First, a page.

The first images of dogs were painted on cave walls. These dogs served as protectors and hunters. As man developed, so did his relationship with dogs. While dogs continued to be used as protectors and hunters, they soon warmed their way into people’s homes and hearts. By the time of the Renaissance (1300-1600), different breeds of dogs developed and many small breeds turned into lap dogs or companion dogs for the wealthy. You can find lavish paintings depicting these breeds often seated on a velvet cushion or on the lap of their owner. These little dogs became status symbols. Fast forward to the 1800’s and with the start of the American and British Kennel Clubs, standards for dogs were established which led to the commission of more dog portraits in art.
If you research, you will see that all cultures depicted our four-legged friends in different forms of art, from paintings to sculpture, but no one has made them as lavish in appearance as the artists of the Renaissance. From the velvet and baroque cushions to the gilded frames, Renaissance Dogs were portrayed in a luxurious style.
Dogs of the Renaissance Project
In this lesson, you can research images of dogs and determine how you would portray your own furry pet, a friend’s pet, or a dog breed you like in its own lavish style. Is your dog’s style more like Scooby Doo or Pongo? Movies about dogs are ubiquitous. Classics like The Call of the Wild or animated movies like The Secret Life of Pets can give you insights into our favorite pets. The library is full of stories created about dogs, and the internet can show you breeds you never knew existed. Check out the Pumi breed, one of the latest additions to the American Kennel Club!
Oil or chalk pastels are the perfect media to use for this project, allowing you to create the rich colors in your portrait that the Renaissance was known for. However, if pastels are not available, consider colored pencils, paint, or crayons, using a variety of techniques and pressure to highlight the image. Once you have created a lavish portrait, you will have to build a lavish frame to show off your dog. In the original lesson plan an air-dry clay, DAS, was used, but since you are working from home, consider scrap boxes and cardboard you have access to. You can cut out a frame skeleton to fit around your portrait and use found materials, along with cardboard scraps, to create a dimensional frame. Consider adding shapes and objects that will accent your dog’s style. Once completed, it can be gilded with gold paint prior to showing off your dog’s lavish portrait.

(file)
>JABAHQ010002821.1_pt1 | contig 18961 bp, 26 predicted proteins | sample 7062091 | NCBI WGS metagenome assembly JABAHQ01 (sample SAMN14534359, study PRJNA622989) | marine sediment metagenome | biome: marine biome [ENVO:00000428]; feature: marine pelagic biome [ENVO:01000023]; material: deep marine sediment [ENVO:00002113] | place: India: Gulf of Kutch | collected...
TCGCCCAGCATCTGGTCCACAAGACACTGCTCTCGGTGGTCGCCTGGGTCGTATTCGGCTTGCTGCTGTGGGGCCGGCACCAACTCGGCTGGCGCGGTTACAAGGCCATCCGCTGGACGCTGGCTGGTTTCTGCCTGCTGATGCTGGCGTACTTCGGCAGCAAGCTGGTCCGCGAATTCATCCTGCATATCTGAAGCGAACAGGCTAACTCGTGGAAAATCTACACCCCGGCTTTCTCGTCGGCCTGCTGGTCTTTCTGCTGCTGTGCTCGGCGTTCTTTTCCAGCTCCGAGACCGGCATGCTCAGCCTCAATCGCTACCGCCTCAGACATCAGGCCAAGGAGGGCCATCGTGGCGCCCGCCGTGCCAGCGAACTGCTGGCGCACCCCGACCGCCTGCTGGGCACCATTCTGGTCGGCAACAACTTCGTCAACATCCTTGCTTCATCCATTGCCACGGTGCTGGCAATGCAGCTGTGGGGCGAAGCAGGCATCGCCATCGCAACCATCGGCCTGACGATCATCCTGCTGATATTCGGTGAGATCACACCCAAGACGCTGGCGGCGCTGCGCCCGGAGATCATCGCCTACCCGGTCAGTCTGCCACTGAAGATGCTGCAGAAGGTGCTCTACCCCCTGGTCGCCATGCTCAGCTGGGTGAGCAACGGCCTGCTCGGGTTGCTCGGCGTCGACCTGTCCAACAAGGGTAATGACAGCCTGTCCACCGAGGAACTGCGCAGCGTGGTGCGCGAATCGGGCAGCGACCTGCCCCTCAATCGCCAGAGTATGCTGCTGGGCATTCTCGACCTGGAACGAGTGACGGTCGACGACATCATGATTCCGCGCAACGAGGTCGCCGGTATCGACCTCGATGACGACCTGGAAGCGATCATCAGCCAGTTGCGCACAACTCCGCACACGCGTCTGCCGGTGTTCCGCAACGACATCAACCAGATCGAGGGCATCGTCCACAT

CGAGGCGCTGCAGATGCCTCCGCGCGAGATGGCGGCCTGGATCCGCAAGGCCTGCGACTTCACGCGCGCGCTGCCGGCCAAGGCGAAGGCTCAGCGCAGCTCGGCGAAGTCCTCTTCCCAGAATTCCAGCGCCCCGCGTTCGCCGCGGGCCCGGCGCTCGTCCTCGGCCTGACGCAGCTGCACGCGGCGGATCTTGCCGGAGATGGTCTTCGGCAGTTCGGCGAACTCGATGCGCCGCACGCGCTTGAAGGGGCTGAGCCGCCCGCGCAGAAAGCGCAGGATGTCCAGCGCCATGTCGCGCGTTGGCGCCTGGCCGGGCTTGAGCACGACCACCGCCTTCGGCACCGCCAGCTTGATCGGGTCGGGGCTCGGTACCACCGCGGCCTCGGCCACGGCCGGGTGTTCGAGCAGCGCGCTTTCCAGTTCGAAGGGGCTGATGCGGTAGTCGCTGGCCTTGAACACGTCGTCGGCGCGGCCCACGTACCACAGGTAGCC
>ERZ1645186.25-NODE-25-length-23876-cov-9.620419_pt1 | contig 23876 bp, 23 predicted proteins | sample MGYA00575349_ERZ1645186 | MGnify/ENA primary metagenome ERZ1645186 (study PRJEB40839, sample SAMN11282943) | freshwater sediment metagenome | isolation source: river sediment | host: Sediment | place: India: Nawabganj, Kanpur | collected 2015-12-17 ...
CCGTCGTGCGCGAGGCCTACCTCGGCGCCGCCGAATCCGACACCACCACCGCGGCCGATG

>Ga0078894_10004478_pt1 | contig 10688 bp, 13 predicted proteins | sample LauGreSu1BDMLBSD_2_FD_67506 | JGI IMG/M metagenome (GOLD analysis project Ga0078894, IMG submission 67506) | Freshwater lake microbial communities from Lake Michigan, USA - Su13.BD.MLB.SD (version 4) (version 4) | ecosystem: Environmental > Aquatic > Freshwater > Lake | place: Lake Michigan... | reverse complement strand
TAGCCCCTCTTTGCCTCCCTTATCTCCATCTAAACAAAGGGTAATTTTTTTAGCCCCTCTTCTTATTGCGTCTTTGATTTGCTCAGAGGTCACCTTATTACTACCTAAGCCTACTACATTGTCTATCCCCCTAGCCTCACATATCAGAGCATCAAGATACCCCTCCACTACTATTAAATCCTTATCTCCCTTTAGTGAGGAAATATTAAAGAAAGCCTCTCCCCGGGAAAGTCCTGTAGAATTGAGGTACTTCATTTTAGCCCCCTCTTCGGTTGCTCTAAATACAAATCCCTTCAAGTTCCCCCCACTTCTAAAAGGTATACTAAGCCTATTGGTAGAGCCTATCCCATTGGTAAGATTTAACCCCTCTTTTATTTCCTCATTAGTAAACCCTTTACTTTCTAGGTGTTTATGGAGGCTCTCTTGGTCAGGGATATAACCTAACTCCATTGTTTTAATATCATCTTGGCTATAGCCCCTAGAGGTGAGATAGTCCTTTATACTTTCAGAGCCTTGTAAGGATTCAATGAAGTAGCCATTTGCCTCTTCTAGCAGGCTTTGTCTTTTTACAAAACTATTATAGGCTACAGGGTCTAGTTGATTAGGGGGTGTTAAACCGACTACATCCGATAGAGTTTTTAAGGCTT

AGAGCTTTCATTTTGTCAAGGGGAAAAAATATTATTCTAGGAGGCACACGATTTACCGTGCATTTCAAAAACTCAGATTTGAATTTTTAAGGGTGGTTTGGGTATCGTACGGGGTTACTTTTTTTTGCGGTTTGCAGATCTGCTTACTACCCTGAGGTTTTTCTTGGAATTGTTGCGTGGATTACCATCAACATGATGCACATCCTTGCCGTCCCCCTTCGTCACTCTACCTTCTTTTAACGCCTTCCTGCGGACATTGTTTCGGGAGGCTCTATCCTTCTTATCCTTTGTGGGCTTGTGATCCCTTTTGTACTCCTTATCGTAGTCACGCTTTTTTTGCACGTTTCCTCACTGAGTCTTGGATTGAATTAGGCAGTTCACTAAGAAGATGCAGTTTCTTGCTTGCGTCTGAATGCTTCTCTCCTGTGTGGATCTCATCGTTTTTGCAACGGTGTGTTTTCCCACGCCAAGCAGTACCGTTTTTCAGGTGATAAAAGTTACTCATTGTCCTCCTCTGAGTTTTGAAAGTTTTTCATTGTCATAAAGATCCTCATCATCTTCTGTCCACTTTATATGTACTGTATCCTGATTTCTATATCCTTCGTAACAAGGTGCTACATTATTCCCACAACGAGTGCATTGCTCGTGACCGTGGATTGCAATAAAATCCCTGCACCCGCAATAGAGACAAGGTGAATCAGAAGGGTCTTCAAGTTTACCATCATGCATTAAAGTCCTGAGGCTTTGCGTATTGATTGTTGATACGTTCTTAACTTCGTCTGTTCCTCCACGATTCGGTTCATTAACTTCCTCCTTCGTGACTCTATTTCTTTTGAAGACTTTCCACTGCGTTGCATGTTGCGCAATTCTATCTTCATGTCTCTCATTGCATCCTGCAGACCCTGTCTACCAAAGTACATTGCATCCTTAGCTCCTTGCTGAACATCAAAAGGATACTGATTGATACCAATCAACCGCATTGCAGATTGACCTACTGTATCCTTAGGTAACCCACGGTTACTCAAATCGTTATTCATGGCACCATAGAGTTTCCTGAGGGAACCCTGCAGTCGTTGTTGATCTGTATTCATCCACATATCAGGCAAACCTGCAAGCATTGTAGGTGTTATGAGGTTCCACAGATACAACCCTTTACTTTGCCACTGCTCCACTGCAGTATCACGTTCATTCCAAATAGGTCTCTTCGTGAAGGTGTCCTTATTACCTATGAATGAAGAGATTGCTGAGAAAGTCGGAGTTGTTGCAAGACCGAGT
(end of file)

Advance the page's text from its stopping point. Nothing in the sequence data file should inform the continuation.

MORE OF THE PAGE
Tips for the Dogs of the Renaissance Project:
- Research Renaissance artwork and framing styles.
- Create and frame composition in a reflective style.
- Use patterning and found objects in your frame design.
More School Specialty/Sax Animal Art Lesson Plans
Want to try something else? Be sure to check out these other art lesson plans and view our Art Lesson Plan collection for even more.
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After 24 years as a college admissions director, Mary crossed over to provide the materials for art education as a member of Sax, first as manager of Inside Sales, then as National Sales Manager. Mary has overseen a team of 15 art consultants. In 2000 Mary and her team created Sax Lesson Plan Book partnerships with prominent art supplies vendors. Meanwhile, she has refined her own artful style of presentation at various national, state and local conferences.
For Nadine, art education has been her life’s work, including an Ohio teaching license, 5 years teaching elementary art, and 19 years in higher education (teacher prep). She has served Sax for 25 years as a Category Account Manager, Art Consultant, and Subject Matter Expert. In the latter capacity, Nadine has presented at various national, state, and local conferences.